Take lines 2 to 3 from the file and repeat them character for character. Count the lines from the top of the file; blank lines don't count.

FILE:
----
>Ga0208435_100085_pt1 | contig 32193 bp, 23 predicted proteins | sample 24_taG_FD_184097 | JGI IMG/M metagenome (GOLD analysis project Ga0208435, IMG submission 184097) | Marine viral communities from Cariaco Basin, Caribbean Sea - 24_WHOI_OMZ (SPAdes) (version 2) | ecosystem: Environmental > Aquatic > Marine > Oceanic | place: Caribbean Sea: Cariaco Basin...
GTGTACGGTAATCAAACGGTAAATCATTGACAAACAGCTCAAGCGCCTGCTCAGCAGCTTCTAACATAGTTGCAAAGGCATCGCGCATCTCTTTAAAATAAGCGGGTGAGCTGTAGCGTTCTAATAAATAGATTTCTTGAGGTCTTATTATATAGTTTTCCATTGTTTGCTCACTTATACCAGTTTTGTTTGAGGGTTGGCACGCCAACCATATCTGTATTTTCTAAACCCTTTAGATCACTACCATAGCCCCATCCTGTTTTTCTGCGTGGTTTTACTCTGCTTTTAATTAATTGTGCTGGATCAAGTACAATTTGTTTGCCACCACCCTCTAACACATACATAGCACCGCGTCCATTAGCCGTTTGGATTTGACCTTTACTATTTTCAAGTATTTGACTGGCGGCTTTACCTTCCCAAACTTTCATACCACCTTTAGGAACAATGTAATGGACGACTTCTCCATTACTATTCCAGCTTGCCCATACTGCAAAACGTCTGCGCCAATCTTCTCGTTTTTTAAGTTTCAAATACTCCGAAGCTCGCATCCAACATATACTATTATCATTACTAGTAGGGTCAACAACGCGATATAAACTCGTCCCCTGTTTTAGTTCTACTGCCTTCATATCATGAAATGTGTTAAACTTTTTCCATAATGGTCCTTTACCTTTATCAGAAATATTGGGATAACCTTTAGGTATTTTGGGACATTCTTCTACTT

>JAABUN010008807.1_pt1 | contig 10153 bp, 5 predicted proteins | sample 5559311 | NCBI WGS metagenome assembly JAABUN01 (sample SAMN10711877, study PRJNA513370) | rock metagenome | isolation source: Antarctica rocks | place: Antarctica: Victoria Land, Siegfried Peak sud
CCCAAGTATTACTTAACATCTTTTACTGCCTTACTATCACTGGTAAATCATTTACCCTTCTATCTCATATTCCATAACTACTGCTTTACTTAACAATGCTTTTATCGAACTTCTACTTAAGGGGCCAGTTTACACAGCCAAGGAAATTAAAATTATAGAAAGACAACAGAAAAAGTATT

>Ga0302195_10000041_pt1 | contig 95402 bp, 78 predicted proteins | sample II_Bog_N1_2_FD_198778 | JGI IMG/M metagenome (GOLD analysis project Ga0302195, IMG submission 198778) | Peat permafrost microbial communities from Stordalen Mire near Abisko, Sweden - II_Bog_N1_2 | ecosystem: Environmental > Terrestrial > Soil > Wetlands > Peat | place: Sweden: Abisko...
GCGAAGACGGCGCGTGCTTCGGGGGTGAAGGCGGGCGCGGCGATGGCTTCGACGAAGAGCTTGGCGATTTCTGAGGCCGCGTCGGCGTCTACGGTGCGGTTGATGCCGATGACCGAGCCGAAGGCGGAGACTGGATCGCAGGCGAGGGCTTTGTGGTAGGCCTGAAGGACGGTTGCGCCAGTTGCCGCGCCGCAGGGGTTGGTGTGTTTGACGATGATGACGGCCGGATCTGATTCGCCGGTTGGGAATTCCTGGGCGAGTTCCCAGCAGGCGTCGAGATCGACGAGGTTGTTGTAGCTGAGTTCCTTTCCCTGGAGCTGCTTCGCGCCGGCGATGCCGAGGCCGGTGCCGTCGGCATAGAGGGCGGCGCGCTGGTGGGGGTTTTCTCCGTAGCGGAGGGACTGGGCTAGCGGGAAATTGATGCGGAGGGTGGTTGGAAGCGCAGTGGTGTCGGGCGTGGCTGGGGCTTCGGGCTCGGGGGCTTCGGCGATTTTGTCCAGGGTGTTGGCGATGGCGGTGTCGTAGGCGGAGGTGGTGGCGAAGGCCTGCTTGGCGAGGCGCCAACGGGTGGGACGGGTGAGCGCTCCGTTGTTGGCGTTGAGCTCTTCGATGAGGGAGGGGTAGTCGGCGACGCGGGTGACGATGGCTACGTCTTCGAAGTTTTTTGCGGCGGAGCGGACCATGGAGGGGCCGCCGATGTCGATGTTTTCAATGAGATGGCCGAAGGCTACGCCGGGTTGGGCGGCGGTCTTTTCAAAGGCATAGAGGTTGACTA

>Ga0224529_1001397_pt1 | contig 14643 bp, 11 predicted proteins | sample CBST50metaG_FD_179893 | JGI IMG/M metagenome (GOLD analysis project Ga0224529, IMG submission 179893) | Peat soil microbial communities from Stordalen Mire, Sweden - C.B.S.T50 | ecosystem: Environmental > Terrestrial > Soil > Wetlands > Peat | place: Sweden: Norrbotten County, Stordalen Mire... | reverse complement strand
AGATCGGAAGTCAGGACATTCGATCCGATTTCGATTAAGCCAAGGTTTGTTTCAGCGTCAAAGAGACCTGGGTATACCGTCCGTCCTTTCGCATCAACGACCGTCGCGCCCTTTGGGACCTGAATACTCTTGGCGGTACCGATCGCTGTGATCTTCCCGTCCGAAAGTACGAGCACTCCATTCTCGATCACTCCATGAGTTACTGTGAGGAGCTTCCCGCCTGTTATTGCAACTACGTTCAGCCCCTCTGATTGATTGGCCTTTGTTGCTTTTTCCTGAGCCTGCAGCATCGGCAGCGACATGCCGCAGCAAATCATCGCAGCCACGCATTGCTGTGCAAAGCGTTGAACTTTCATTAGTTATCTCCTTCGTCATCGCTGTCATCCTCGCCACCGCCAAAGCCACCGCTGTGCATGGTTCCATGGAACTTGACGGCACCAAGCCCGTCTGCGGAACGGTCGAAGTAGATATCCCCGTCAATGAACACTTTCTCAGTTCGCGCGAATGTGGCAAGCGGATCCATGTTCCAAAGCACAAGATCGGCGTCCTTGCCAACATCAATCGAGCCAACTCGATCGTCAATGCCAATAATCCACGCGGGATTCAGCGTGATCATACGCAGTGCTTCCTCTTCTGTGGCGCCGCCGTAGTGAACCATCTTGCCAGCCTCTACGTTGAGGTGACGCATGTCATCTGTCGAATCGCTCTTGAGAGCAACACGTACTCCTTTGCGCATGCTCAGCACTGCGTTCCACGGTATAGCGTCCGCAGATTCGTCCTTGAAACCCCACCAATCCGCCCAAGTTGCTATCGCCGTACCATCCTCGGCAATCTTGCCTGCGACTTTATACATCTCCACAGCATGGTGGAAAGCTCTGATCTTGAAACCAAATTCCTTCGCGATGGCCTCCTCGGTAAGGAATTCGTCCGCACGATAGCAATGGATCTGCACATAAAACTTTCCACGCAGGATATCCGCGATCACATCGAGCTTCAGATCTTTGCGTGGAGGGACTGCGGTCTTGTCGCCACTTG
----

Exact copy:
GTGTACGGTAATCAAACGGTAAATCATTGACAAACAGCTCAAGCGCCTGCTCAGCAGCTTCTAACATAGTTGCAAAGGCATCGCGCATCTCTTTAAAATAAGCGGGTGAGCTGTAGCGTTCTAATAAATAGATTTCTTGAGGTCTTATTATATAGTTTTCCATTGTTTGCTCACTTATACCAGTTTTGTTTGAGGGTTGGCACGCCAACCATATCTGTATTTTCTAAACCCTTTAGATCACTACCATAGCCCCATCCTGTTTTTCTGCGTGGTTTTACTCTGCTTTTAATTAATTGTGCTGGATCAAGTACAATTTGTTTGCCACCACCCTCTAACACATACATAGCACCGCGTCCATTAGCCGTTTGGATTTGACCTTTACTATTTTCAAGTATTTGACTGGCGGCTTTACCTTCCCAAACTTTCATACCACCTTTAGGAACAATGTAATGGACGACTTCTCCATTACTATTCCAGCTTGCCCATACTGCAAAACGTCTGCGCCAATCTTCTCGTTTTTTAAGTTTCAAATACTCCGAAGCTCGCATCCAACATATACTATTATCATTACTAGTAGGGTCAACAACGCGATATAAACTCGTCCCCTGTTTTAGTTCTACTGCCTTCATATCATGAAATGTGTTAAACTTTTTCCATAATGGTCCTTTACCTTTATCAGAAATATTGGGATAACCTTTAGGTATTTTGGGACATTCTTCTACTT

>JAABUN010008807.1_pt1 | contig 10153 bp, 5 predicted proteins | sample 5559311 | NCBI WGS metagenome assembly JAABUN01 (sample SAMN10711877, study PRJNA513370) | rock metagenome | isolation source: Antarctica rocks | place: Antarctica: Victoria Land, Siegfried Peak sud